layers.lua #

Let’s break down the essential components of layers.lua.

The container #

The layers.container is a table that represents the lifetime of a layers type process.

layers.container = {
    full_path = {},
    take = {},
    item_pos = {},
    item_pos_samples = {},
    take_ofs = {},
    take_ofs_samples = {},
    item_len = {},
    item_len_samples = {},
    cmd = {},
    item = {},
    sr = {},
    playrate = {},
    playtype = {},
    reverse = {},
    outputs = {},

It contains information such as the full path in your file system of media items and REAPER specific information such as the position, length, sample rate, playback rate and reverse status. In addition to this it contains a value named cmd which acts as a container for command line calls which are stored as strings. Most importantly it contains a value named ‘outputs’ which is programatically appended to with the outputs of each FluCoMa command-line process. For example, if you ran the fluid-sines.lua script the sines and residual outputs would be inserted to this field creating an internal structure like so:

outputs = {
    sines = "sines_path.wav",
    residual = "residual_path.wav"

Taking fluid-sines.lua as an example, we can see that an instance of the layers.container is made at the start of the script.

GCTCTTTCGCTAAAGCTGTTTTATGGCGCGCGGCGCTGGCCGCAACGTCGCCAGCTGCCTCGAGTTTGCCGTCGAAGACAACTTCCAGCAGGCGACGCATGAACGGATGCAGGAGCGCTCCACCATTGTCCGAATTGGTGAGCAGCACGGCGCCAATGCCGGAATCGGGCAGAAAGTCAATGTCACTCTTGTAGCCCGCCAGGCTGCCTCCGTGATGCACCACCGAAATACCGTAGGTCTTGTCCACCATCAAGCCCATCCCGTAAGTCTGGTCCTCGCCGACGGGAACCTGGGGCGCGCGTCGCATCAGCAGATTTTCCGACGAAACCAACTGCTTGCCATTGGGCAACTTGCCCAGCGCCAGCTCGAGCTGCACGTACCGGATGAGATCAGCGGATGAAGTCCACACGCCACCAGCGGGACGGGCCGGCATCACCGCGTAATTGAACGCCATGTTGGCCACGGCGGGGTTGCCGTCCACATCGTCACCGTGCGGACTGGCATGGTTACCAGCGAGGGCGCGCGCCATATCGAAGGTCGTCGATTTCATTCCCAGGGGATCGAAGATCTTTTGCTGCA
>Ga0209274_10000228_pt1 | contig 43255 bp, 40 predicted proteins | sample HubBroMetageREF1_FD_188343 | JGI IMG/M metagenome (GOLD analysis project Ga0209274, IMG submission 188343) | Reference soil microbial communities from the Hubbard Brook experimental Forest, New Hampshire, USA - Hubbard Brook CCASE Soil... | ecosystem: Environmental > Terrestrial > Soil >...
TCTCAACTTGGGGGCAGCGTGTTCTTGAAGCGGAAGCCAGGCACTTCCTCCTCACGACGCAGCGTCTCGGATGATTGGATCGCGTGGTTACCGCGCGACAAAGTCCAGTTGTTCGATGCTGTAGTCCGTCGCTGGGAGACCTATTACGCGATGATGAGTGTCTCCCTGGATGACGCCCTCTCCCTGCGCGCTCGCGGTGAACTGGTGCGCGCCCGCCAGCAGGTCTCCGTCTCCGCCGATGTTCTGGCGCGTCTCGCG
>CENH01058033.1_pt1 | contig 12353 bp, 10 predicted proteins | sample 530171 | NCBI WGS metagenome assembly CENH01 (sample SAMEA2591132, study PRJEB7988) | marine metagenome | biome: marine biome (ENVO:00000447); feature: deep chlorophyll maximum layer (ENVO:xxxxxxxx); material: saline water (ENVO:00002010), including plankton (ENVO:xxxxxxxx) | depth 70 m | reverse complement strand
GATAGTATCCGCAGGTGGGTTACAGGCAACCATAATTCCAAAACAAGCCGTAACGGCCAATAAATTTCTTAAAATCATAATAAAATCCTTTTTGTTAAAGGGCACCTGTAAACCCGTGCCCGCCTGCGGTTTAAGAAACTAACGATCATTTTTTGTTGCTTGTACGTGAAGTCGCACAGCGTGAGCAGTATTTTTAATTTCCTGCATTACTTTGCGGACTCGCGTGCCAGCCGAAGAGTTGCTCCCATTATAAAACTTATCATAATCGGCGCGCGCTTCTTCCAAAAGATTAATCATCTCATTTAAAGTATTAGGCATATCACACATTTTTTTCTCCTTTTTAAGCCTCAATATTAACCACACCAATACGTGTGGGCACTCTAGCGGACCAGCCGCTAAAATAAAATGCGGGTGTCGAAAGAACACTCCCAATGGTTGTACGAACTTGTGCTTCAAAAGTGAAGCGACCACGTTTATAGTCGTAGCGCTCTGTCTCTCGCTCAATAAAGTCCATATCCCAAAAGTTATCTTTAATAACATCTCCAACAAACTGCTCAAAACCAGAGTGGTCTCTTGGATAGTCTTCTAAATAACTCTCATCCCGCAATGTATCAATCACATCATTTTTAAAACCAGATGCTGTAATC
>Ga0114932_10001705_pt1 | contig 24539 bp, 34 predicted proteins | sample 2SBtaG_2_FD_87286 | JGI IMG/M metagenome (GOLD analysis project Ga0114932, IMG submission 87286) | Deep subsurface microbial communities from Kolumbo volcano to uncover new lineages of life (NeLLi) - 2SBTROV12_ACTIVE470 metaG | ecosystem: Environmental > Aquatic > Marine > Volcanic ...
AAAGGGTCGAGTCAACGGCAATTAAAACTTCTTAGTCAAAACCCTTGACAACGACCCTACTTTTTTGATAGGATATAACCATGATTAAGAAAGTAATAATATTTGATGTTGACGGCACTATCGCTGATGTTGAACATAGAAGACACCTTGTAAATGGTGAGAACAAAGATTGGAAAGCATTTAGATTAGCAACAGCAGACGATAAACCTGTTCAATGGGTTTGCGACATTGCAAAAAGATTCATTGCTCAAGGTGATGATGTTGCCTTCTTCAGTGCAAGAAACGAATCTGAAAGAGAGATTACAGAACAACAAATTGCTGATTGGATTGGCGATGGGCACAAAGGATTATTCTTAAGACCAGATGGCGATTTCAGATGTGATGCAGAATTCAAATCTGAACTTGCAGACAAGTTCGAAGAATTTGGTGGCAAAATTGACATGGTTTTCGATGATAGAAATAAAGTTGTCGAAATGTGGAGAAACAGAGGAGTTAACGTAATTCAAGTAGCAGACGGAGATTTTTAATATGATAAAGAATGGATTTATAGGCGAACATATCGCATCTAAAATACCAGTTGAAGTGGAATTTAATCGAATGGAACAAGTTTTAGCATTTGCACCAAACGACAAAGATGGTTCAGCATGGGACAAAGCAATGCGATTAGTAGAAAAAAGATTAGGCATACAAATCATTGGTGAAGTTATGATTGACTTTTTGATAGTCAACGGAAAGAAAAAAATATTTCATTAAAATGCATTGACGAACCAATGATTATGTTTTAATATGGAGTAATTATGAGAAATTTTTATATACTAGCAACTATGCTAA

local data = reacoma.layers.container

To populate the layers.container with information we’ll use layers.get_data(). This function programatically retrieves and stores information from selected media items into an instance of the layers container. If you observe the source code, these functions accept two arguments. The first argument is a value which pertains to the item that you have selected and the second argument is the name of the instance of your layers.container.

For example, to store the data of the third selected item you would call this series of commands.

local data = reacoma.layers.container
reacoma.layers.get_data(3, data)

Conventionally, we wrap this function in a loop that iterates over all of the selected media items so that each item is processed separately. So something like this:

local data = reacoma.layers.container
for i=1, reaper.CountSelectedMediaItems(0) do
    reacoma.layers.get_data(i, data)

The data relevant to the first media item is stored inside the data and is ordered, so you can access this data by index when needed.